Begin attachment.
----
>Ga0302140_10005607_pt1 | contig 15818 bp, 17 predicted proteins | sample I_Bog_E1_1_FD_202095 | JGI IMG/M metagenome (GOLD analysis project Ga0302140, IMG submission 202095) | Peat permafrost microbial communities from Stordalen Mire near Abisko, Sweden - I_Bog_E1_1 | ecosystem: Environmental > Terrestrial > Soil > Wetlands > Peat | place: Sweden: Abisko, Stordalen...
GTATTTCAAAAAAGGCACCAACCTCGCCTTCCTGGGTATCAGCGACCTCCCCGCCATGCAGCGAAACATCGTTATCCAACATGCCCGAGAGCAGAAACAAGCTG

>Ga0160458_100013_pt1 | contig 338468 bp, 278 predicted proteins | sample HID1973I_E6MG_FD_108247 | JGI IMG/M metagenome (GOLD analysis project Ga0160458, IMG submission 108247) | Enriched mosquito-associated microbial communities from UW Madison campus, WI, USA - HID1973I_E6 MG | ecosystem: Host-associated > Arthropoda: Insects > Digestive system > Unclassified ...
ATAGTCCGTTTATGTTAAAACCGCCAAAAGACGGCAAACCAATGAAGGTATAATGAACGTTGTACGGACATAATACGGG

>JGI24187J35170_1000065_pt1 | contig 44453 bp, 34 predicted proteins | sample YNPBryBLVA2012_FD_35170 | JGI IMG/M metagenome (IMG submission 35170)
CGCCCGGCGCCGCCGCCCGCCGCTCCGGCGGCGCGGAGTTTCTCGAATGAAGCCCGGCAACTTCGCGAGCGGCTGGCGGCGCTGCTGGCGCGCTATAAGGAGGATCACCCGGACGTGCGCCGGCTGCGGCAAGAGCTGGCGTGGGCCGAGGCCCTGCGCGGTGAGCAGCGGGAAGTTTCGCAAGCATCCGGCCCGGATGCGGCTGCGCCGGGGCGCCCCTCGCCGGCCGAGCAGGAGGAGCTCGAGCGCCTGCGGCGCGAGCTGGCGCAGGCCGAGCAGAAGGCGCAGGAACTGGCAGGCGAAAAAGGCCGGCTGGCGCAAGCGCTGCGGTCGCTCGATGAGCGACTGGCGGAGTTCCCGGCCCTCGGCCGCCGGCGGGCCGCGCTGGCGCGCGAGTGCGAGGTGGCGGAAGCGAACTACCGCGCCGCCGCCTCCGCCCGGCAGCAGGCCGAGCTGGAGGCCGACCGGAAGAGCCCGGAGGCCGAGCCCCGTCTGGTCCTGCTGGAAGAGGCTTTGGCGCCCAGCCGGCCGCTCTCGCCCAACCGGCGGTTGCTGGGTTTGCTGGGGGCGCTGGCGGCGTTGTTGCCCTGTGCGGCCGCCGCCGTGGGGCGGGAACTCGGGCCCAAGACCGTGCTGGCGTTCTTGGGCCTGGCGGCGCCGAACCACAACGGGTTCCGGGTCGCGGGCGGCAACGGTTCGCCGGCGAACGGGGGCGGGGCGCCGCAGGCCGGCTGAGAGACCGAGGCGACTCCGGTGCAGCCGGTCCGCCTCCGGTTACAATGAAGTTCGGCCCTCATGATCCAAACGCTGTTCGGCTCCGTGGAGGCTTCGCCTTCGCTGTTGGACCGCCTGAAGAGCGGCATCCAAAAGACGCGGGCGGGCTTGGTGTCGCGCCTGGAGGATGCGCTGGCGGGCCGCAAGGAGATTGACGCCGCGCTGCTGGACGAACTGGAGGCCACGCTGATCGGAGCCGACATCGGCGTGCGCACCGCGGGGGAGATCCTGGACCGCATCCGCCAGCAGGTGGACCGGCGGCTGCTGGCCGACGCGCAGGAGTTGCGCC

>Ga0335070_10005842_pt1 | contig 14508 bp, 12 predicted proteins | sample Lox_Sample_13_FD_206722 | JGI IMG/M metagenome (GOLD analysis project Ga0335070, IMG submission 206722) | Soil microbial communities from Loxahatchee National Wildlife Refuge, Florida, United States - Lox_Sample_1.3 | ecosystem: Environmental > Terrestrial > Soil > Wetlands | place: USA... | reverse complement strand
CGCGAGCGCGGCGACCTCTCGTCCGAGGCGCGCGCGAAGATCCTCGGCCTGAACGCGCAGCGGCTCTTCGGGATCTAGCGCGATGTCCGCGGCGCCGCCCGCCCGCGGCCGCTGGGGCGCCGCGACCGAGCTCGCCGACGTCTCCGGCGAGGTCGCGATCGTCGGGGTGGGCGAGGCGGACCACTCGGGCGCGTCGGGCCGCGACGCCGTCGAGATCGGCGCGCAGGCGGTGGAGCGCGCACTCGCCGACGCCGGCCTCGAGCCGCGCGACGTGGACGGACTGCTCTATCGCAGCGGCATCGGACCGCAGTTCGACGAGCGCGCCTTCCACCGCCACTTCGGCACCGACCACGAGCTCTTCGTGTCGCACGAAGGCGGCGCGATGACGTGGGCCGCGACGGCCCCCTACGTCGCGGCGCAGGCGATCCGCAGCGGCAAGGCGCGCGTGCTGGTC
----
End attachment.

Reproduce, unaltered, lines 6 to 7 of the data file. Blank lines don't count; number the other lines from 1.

CGCCCGGCGCCGCCGCCCGCCGCTCCGGCGGCGCGGAGTTTCTCGAATGAAGCCCGGCAACTTCGCGAGCGGCTGGCGGCGCTGCTGGCGCGCTATAAGGAGGATCACCCGGACGTGCGCCGGCTGCGGCAAGAGCTGGCGTGGGCCGAGGCCCTGCGCGGTGAGCAGCGGGAAGTTTCGCAAGCATCCGGCCCGGATGCGGCTGCGCCGGGGCGCCCCTCGCCGGCCGAGCAGGAGGAGCTCGAGCGCCTGCGGCGCGAGCTGGCGCAGGCCGAGCAGAAGGCGCAGGAACTGGCAGGCGAAAAAGGCCGGCTGGCGCAAGCGCTGCGGTCGCTCGATGAGCGACTGGCGGAGTTCCCGGCCCTCGGCCGCCGGCGGGCCGCGCTGGCGCGCGAGTGCGAGGTGGCGGAAGCGAACTACCGCGCCGCCGCCTCCGCCCGGCAGCAGGCCGAGCTGGAGGCCGACCGGAAGAGCCCGGAGGCCGAGCCCCGTCTGGTCCTGCTGGAAGAGGCTTTGGCGCCCAGCCGGCCGCTCTCGCCCAACCGGCGGTTGCTGGGTTTGCTGGGGGCGCTGGCGGCGTTGTTGCCCTGTGCGGCCGCCGCCGTGGGGCGGGAACTCGGGCCCAAGACCGTGCTGGCGTTCTTGGGCCTGGCGGCGCCGAACCACAACGGGTTCCGGGTCGCGGGCGGCAACGGTTCGCCGGCGAACGGGGGCGGGGCGCCGCAGGCCGGCTGAGAGACCGAGGCGACTCCGGTGCAGCCGGTCCGCCTCCGGTTACAATGAAGTTCGGCCCTCATGATCCAAACGCTGTTCGGCTCCGTGGAGGCTTCGCCTTCGCTGTTGGACCGCCTGAAGAGCGGCATCCAAAAGACGCGGGCGGGCTTGGTGTCGCGCCTGGAGGATGCGCTGGCGGGCCGCAAGGAGATTGACGCCGCGCTGCTGGACGAACTGGAGGCCACGCTGATCGGAGCCGACATCGGCGTGCGCACCGCGGGGGAGATCCTGGACCGCATCCGCCAGCAGGTGGACCGGCGGCTGCTGGCCGACGCGCAGGAGTTGCGCC

>Ga0335070_10005842_pt1 | contig 14508 bp, 12 predicted proteins | sample Lox_Sample_13_FD_206722 | JGI IMG/M metagenome (GOLD analysis project Ga0335070, IMG submission 206722) | Soil microbial communities from Loxahatchee National Wildlife Refuge, Florida, United States - Lox_Sample_1.3 | ecosystem: Environmental > Terrestrial > Soil > Wetlands | place: USA... | reverse complement strand